In October, hundreds of representatives of civil society organizations, public and private sector representatives, journalists and international organizations gathered in Copenhagen for the 18th International Anti-Corruption Conference. This annual conference is viewed by many as a leading forum in the field of anti-corruption.
When people think of Afghanistan, what comes to their minds are images of decades of war and insecurity.
True, Afghanistan has suffered a long history of upheaval
But there has been significant progress in rebuilding a strong, independent, and modern nation since 2001.
And in light of our nation’s turbulent history, it is sometimes easy to forget how far Afghanistan has come.
—with millions more looking forward to voting in the upcoming presidential election in 2019.
Unforgettably, 2018 also brought the unprecedented three-day ceasefire during Eid, a rare glimpse of complete peace that continues to give hope to many of us.
—one of progress and possibility in the face of adversity.
. Neither do they know its longstanding and well-deserved reputation as one of Afghanistan’ safest provinces.
Our residents take pride in the fact that we haven’t experienced chaos, war, or insurgency against the government in 17 years.
And as Governor, in the province.
The irony was hard to miss.
Last month, leaders from the public and private sectors, civil society, international organizations, academia, and the media met at the International Anti-Corruption Conference (IACC) in Copenhagen.
About 15 minutes after we turn off the highway at Fatehpur, a roadside trading center located 120 km from Lucknow, the capital of Uttar Pradesh, a mild haze blankets the sky.
As we drive deeper into the increasingly bare and desolate landscape, the wind blows stronger, and the haze thickens into dust plumes.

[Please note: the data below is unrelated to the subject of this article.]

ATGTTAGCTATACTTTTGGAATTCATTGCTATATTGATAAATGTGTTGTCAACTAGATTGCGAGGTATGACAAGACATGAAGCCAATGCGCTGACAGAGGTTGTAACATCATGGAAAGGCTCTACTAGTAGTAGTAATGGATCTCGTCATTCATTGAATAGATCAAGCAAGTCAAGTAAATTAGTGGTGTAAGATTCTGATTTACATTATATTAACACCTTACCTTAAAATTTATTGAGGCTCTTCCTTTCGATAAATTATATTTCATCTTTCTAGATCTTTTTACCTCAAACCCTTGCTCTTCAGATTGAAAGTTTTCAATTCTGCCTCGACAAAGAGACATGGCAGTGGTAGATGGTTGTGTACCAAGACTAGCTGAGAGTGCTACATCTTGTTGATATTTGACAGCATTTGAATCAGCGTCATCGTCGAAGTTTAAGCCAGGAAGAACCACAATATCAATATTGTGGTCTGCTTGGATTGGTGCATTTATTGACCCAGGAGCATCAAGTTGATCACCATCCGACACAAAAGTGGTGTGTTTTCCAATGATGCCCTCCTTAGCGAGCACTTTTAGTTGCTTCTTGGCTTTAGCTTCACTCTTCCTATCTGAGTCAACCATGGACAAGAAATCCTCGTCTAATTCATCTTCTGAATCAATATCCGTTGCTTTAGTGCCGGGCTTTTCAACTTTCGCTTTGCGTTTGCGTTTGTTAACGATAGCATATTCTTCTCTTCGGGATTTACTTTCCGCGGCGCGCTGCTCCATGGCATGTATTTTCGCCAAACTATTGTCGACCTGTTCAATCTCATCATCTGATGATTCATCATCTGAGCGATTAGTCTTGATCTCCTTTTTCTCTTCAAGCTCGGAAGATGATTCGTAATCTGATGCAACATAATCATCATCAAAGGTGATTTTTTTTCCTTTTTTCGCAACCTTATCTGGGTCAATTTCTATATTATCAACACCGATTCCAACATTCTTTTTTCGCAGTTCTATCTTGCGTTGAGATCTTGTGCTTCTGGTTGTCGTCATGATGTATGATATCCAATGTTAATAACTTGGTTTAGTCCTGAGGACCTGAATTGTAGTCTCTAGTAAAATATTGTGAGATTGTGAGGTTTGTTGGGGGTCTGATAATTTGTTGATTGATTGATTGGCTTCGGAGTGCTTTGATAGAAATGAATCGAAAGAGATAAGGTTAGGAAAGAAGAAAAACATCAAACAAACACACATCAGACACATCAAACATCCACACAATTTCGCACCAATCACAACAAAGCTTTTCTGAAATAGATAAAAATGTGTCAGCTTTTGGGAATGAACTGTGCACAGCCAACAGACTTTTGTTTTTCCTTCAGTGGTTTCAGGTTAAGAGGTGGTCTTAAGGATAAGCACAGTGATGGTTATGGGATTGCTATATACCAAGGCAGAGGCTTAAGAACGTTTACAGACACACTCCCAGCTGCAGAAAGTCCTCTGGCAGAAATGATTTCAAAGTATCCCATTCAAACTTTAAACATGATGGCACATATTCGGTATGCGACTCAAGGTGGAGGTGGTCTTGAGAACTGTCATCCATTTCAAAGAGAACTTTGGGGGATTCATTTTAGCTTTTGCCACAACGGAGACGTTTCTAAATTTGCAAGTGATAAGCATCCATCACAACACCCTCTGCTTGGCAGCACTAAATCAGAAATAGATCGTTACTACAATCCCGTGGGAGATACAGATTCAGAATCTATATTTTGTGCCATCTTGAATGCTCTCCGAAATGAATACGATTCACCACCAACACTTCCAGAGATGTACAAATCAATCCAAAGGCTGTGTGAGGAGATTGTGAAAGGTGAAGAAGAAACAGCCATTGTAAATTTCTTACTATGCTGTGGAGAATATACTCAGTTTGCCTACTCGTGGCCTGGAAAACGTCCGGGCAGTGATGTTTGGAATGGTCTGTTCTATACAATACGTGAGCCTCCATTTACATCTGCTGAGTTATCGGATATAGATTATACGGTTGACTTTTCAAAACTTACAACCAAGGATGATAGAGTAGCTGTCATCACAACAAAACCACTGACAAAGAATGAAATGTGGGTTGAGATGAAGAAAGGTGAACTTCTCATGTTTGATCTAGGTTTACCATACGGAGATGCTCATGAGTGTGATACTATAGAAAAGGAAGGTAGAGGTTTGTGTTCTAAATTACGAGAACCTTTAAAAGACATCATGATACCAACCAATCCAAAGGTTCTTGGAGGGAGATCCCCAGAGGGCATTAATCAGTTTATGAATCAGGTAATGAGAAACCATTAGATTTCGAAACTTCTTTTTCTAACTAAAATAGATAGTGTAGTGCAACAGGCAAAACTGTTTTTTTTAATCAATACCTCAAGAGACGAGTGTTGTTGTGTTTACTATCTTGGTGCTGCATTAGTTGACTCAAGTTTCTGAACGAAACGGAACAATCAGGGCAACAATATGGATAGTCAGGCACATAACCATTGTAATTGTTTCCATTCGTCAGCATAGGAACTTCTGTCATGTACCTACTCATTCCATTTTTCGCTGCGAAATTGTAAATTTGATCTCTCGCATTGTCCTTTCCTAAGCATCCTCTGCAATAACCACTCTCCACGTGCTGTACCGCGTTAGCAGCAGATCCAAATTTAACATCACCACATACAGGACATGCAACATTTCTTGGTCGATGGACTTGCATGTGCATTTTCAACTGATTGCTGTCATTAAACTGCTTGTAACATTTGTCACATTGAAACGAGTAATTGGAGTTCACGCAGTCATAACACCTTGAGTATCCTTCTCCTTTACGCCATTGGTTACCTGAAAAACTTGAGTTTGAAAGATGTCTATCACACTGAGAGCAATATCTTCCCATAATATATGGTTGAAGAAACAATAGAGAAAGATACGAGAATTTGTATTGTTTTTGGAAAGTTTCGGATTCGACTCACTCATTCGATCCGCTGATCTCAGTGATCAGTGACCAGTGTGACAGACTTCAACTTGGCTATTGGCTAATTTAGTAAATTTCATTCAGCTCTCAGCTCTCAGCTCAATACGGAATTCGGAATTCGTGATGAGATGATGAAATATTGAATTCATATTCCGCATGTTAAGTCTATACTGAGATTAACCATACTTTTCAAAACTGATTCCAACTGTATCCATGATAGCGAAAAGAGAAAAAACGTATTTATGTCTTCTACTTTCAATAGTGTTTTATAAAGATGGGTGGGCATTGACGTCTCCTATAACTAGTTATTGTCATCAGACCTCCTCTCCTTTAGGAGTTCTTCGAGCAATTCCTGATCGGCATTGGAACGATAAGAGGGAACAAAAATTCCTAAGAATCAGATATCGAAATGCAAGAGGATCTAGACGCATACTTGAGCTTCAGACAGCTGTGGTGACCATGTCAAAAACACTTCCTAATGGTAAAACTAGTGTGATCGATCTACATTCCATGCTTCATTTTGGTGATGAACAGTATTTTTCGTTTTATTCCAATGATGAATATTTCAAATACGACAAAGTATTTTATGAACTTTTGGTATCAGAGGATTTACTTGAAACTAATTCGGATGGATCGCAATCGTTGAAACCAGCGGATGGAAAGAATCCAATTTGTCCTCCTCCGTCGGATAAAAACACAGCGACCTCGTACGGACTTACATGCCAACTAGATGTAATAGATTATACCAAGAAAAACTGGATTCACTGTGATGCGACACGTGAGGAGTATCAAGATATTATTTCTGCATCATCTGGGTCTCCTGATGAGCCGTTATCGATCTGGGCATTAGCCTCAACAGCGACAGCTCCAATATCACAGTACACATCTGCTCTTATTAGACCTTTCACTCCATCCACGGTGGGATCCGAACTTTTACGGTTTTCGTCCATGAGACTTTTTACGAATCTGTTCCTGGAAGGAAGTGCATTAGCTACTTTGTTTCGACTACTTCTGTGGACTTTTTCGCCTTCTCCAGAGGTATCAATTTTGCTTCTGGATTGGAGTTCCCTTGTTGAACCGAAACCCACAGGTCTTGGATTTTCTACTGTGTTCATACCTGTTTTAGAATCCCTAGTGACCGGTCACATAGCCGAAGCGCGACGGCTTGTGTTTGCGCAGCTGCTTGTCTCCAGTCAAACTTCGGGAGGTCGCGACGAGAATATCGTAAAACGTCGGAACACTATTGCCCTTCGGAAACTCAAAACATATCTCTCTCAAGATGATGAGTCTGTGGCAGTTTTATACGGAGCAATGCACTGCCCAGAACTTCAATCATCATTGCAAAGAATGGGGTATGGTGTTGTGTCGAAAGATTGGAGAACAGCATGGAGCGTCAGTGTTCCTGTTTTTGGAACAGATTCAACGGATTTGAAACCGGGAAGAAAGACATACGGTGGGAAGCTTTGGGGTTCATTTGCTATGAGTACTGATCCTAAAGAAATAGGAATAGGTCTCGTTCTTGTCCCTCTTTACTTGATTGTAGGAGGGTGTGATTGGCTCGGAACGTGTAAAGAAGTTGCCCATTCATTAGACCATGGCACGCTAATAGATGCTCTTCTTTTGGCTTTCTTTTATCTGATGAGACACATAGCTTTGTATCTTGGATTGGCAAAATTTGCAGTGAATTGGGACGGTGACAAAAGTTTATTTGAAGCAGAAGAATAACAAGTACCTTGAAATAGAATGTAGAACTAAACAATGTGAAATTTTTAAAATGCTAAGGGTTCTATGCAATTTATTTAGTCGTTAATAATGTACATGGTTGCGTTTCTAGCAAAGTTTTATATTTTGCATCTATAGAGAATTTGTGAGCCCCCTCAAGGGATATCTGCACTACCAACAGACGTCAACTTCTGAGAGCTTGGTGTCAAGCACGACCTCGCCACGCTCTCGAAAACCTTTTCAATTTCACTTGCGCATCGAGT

I lower the car window and find the source of the dust: patches of abandoned land, coated with very fine powder in various shades of white and grey.
We are in a village with salt-affected soils, part of the millions of hectares of India’s wastelands.
Characterized by dense, impermeable surface crusts and accumulation of certain elements at levels that are toxic to plants, these sodic wastelands no longer support crop growth – they have been abandoned by farmers.
Our journey continues for another 30 minutes, the wind still blows strong, but dust plumes have given way to clearer skies.
We have reached Mainpuri, where, with World Bank support, sodic wastelands have been reclaimed and brought back to life, rolling back the unsavory spectacle of ecological destruction that once was the hallmark of the village.
Now in its third phase, .
"It was the first time we talked while the officials listened. Not as in the past, when they used to talk and we just listened."
With this simple statement, Taha Al-Leithi, a young Egyptian man from the village of Rawafei al-Qusayr in Sohag in Upper Egypt, described the fundamental change introduced by the local development forums to citizens’ participation in the development process in Sohag, and the relationship between government officials and citizens.
Al-Leithi and his peers have never participated in any development decision concerning their village or its markaz (center). They had never been invited to develop or even discuss the annual investment plan for the markaz or governorate. Taha says he, like other young people in the village, had believed that planning and selecting projects were tasks done in closed rooms, and that the central government in Cairo alone decided the needs of villages and towns in Sohag governorate, 500 kilometers south of the capital.